A BURGLAR who led the police air wing on a high-speed chase around Bendigo has been jailed for a year.
Christopher Johnston, 31, appeared in the Bendigo Magistrates' Court where he pleaded guilty to the dangerous driving and burglary offences.
The court heard on June 10 this year, Johnston went to a residential property in Lockwood South.
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The 31-year-old broke into a fence before smashing a window to enter a storage shed. He stole items including power tools, a Kawasaki dirt bike, and a generator.
He loaded the stolen items into a van before breaking into the locked garage and smashing a window near the property's front door.
The owner of the house, who was inside at the time, heard the smashing and turned on lights as they came downstairs.
Johnston saw the lights turn on and fled the scene in the van. The total value of the stolen items was $15,000.
The court heard on the afternoon of September 16, police saw Johnston driving a silver Volkswagen Golf with no registration plates along Howard Street in Epsom.
The officers, who were in an unmarked vehicle, followed Johnston as he turned onto the Midland Highway and then Ironstone Road.
The court heard Johnston was speeding and swerving onto the wrong side of the road throughout the pursuit.
Johnston continued to evade police as he travelled at 100km/h in a 60km/h zone along Station Street. The police air wing was called as the 31-year-old sped towards Golden Square.
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Police tried to stop Johnston again but he continued to avoid them, swerving onto the wrong side of the road at Ham Street.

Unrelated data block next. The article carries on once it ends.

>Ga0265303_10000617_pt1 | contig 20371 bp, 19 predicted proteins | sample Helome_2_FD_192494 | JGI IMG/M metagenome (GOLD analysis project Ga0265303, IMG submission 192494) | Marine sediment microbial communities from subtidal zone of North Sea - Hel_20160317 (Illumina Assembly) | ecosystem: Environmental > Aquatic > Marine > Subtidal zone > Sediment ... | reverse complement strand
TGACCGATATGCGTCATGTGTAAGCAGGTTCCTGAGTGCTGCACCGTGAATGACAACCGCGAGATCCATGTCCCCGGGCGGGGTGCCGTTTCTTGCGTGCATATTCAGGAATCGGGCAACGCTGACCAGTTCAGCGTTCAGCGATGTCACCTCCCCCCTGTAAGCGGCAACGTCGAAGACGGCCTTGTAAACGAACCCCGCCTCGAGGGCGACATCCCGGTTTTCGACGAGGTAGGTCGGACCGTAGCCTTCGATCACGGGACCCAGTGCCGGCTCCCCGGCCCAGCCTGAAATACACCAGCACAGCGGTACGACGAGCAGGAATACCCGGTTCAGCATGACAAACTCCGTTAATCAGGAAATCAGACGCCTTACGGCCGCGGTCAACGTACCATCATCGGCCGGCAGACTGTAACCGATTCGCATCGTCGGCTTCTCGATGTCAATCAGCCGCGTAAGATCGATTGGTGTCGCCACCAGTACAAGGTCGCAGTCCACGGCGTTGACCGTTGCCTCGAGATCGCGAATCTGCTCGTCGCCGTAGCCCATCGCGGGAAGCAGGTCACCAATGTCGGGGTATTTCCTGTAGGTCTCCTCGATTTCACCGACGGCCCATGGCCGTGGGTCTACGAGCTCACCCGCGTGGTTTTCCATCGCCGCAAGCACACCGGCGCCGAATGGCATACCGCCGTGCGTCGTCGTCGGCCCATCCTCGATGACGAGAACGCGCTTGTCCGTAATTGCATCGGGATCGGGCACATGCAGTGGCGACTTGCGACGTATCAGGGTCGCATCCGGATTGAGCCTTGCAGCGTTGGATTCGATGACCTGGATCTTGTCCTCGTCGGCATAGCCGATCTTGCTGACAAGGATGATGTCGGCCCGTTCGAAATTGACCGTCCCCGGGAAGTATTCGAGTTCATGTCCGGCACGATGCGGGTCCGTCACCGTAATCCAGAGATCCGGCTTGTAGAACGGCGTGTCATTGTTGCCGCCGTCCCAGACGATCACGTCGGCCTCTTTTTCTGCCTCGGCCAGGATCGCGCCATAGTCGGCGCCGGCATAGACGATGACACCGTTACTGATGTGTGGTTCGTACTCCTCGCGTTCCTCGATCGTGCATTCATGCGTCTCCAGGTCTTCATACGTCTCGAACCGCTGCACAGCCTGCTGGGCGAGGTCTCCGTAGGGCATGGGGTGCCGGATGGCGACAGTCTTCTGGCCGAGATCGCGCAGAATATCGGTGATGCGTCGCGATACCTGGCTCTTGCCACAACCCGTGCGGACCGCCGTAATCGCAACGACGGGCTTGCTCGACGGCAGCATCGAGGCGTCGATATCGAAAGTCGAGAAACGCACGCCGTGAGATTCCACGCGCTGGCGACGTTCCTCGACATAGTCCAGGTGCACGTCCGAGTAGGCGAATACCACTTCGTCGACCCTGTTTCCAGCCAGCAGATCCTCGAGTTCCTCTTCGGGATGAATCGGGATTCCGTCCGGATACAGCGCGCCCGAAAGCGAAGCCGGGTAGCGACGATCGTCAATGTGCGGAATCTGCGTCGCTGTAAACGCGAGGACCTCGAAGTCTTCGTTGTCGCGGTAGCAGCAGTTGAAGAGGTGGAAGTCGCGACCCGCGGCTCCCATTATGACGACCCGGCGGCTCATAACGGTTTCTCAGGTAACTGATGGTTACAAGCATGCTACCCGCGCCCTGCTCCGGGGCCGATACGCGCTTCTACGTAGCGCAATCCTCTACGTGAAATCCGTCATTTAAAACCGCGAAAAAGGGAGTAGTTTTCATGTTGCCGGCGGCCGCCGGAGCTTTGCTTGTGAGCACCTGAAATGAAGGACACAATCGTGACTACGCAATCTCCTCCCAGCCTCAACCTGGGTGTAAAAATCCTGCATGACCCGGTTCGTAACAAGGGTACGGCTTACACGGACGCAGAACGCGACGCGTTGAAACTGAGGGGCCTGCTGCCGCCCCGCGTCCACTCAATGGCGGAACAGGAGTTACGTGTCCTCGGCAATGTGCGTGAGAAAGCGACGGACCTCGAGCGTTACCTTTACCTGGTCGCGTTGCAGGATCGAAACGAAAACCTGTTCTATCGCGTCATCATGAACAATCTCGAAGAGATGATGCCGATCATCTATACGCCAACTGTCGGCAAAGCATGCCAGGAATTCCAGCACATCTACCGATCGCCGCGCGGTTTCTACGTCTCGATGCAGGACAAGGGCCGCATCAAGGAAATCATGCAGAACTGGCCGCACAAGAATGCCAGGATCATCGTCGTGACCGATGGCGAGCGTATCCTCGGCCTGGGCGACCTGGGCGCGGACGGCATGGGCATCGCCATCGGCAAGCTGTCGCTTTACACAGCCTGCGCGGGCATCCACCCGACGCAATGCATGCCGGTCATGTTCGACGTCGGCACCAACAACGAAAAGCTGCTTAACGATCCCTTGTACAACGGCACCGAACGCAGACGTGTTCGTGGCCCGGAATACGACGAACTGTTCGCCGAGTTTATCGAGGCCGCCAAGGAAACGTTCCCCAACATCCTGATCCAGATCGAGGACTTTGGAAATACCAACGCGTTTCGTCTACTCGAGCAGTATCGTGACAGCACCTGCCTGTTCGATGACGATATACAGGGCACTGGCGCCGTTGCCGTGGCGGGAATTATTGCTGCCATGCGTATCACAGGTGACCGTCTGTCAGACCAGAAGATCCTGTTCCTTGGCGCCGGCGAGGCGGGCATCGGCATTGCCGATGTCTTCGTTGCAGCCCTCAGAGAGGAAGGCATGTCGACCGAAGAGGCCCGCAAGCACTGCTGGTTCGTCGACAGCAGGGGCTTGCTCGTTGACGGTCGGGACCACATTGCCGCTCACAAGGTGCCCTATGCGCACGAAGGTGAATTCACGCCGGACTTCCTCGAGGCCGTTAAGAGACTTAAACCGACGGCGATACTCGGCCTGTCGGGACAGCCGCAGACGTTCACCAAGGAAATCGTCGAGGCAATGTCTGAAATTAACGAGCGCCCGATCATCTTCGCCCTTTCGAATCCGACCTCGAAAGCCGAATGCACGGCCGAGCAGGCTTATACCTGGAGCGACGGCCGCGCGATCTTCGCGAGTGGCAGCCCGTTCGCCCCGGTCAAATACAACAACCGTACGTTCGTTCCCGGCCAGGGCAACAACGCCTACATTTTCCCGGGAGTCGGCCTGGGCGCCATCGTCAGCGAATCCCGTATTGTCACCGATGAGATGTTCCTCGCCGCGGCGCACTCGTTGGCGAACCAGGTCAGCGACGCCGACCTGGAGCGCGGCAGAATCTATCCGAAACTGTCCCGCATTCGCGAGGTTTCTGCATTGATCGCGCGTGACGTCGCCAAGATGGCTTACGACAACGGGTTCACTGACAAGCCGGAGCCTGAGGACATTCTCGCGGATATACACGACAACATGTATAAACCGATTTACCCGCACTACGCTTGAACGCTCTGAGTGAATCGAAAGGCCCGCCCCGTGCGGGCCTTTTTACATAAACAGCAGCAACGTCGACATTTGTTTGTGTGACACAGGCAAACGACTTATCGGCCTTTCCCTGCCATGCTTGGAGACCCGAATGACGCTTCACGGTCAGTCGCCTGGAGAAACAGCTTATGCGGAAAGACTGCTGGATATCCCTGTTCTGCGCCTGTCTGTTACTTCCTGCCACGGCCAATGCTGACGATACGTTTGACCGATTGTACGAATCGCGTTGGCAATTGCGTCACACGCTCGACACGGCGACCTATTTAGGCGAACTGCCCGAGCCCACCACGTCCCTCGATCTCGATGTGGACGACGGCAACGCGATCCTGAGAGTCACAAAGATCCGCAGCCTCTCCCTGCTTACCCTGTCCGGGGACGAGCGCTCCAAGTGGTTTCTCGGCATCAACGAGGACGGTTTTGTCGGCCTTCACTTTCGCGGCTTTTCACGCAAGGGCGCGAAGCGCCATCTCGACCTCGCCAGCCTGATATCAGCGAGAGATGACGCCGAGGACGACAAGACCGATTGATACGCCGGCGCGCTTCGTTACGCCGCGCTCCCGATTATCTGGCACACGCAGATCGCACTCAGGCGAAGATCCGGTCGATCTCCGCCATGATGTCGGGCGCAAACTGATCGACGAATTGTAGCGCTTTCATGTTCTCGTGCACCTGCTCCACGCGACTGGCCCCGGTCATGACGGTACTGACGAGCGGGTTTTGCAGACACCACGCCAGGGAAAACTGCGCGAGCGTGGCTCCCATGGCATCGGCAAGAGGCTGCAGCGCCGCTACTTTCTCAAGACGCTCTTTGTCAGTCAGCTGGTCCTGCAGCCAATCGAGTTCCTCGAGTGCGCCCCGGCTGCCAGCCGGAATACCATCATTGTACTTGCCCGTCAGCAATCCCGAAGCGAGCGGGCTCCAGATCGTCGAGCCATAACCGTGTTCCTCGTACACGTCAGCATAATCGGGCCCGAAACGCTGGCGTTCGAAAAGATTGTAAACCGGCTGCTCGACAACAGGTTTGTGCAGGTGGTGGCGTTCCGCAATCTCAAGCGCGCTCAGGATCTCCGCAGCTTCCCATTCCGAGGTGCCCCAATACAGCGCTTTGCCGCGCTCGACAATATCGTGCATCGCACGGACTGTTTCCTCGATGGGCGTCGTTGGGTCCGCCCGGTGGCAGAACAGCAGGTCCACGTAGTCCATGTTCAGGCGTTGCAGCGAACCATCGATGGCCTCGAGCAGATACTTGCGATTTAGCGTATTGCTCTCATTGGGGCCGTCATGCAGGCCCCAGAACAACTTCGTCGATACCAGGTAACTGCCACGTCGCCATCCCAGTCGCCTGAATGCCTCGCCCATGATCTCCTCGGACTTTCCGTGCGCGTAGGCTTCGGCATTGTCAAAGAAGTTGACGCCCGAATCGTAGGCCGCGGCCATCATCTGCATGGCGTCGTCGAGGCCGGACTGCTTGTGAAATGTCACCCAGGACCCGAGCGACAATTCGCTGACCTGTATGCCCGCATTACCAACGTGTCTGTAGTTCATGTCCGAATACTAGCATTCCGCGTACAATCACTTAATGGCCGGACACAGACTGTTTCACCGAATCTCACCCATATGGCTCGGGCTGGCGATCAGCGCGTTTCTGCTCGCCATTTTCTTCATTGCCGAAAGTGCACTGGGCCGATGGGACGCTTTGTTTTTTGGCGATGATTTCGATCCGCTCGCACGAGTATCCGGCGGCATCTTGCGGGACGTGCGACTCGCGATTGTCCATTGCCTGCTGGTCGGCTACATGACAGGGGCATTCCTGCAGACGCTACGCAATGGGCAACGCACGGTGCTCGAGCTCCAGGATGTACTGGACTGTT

At one point he drove into an embankment but he was able to regain control and keep driving.
Officers pulled out of the chase but the air wing continued to monitor Johnston as he drove towards Belle Vue Road.
Police eventually arrested Johnston after setting up stop sticks in Golden Square. Officers found a ziplock bag with one gram of cannabis inside his vehicle.
Johnston admitted to driving dangerously, telling police he panicked when he saw officers because he did not have a licence.
Defence lawyer Amanda Hurst told the court Johnston had spent a significant amount of time in jail over the years after succumbing to a "dreadful" ice and cannabis addiction.
Ms Hurst said Johnston was only released from custody in March after he was sentenced in the County Court to a community corrections order.
The defence lawyer said it was conceded Johnston was driving like an "absolute idiot" during the September offending but the court should consider another corrections order rather than jail.
Ms Hurst said Johnston was at risk of being institutionalised if he received a further prison sentence.
Magistrate Russell Kelly said the range of offences showed a "high level of criminality". Mr Kelly said the only appropriate sentence was jail.
Johnston was convicted and sentenced to one year in prison, with a non-parole period of six months. His 67 days of pre-sentence detention were reckoned as already served.
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